My college newspaper office was next to the college radio station. I spent some time in the former and one day a small group of guys from an experimental radio show walked over to meet me because they liked the cartoon strips I was contributing to the paper. I think their intention was two-fold; to introduce themselves but also to initiate me into their tribe. After I humbly replied to their playful compliments in my shy, soft voice, however, one of them turned to the others with a sigh and a shrug of his shoulders and disappointingly and apologetically said:
"He doesn't have a radio voice."
None-the-less, we all became friends and I sometimes visited them during their wacky, multi-layered shows. Unlike the college newspaper, which was a hodgepodge of information and various interests, their shows were chaotic but also very focused and thematic. My one and only time speaking on the air was for a show dedicated to elevators. I wrote and read a story I made up about a father who worked as an elevator man and with whom I would spend my free days as a child vertically transporting people.
Radio is literally in all of us, pulsing through our bodies. It is the grandfather of modern media and a form of communication that still fascinates me. The orange ring design of the Museum of Peripheral Art and also the name came from growing up in the periphery of Manhattan and being within range of its radio and television broadcast waves. That being said, I should not give New York all the credit here since the first use of radio was in New Jersey by Guglielmo Marconi (pictured right), the inventor of wireless telegraphy.
I relish WNYC, especially Leonard Lopate's show, and feel very much part of the station. Not only is it around the corner from me but the company I work for built their new offices, studios and performance space and it was one of my first awarded projects. Despite their proximity, I now listen to them at work on the Internet, especially because I can access archives.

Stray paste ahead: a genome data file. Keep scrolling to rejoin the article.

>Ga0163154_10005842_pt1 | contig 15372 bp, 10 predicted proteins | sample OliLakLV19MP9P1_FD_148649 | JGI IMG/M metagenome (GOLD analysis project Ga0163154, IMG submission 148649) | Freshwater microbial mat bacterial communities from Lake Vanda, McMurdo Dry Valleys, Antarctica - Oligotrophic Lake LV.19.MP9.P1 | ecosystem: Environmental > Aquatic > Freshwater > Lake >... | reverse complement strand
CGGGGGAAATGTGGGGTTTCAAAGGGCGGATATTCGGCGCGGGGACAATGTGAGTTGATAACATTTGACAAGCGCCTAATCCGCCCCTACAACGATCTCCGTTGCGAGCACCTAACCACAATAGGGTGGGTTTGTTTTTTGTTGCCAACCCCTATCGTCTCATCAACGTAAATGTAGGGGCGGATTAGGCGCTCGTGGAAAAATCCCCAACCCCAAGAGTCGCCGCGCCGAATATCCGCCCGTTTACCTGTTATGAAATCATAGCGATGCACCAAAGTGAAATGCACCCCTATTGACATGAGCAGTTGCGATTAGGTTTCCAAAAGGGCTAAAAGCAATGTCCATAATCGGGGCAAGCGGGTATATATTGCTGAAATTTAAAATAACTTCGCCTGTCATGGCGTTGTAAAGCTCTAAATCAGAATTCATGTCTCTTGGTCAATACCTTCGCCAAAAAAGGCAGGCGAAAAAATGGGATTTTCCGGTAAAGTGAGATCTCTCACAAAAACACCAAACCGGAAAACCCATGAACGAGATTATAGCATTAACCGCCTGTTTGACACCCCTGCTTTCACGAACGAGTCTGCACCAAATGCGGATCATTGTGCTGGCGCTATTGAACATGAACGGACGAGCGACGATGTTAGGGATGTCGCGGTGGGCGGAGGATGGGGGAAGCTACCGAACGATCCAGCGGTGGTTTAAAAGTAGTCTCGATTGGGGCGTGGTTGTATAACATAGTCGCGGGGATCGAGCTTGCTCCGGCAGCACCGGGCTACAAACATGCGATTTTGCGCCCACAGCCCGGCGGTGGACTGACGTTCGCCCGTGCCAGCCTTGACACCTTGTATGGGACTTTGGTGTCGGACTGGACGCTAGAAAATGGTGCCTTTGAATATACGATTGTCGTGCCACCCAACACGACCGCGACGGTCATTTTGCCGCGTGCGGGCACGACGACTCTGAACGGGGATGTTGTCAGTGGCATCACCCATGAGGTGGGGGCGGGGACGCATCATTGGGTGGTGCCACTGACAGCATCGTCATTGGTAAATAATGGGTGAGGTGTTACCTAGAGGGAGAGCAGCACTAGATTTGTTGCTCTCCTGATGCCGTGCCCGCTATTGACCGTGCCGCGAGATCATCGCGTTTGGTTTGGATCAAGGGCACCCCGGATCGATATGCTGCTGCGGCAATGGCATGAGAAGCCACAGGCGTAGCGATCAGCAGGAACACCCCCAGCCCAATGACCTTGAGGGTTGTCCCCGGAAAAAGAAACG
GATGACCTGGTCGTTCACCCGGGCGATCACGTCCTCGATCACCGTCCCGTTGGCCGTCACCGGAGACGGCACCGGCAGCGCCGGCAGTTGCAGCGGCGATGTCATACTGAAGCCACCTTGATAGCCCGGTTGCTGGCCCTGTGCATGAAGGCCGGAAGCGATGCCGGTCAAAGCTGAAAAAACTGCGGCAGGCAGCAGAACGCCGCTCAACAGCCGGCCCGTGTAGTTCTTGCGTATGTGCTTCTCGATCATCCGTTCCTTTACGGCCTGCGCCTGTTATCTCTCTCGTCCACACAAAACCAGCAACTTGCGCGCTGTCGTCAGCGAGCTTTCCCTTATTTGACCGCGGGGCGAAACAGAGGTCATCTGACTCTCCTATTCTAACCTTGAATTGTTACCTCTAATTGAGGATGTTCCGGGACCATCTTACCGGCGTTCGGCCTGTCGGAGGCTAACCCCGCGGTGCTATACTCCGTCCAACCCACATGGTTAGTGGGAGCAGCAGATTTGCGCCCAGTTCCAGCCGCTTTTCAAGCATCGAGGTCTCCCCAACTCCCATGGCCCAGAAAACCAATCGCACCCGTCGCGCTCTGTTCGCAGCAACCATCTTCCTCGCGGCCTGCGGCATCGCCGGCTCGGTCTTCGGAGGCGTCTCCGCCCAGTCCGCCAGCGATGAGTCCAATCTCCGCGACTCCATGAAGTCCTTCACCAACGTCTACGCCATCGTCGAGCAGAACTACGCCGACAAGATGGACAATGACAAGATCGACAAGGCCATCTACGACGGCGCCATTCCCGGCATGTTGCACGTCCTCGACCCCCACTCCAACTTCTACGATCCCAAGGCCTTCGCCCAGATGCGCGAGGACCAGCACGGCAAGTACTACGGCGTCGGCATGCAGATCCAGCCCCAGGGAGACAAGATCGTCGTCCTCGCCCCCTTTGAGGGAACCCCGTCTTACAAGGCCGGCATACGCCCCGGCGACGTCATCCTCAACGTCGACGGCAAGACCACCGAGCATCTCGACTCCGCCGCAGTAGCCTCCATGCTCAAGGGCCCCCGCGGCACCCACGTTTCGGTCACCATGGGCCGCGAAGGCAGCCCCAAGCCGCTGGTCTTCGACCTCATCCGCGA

I started writing this post because I wanted to discuss something very different: cartoons and quantum physics, which I will save for the next post. The connection to radio is because of what I heard a physicist say about a cartoon on my favorite show of all time: WFMU's ever fascinating The Green Room with Dorian out of Jersey City, New Jersey, which was billed as "Interviews with some of the most intelligent people on earth!" The Green Room was originally broadcast every Monday from 6pm - 8pm, then was shortened to a 7pm - 8pm slot. The two-hour, in-depth interviews were typically with one scientist per show, who were often college professors, Nobel Prize scientists and MacArthur Fellows. The show ended in 2001, at which time Dorian transitioned to the one-hour general interests interview show Speakeasy, which apparently went off the air in the summer of 2009.
Although the Green Room archives simply have only lists of guests and links to related sites, the Speakeasy archives are still up and playable, click here >>>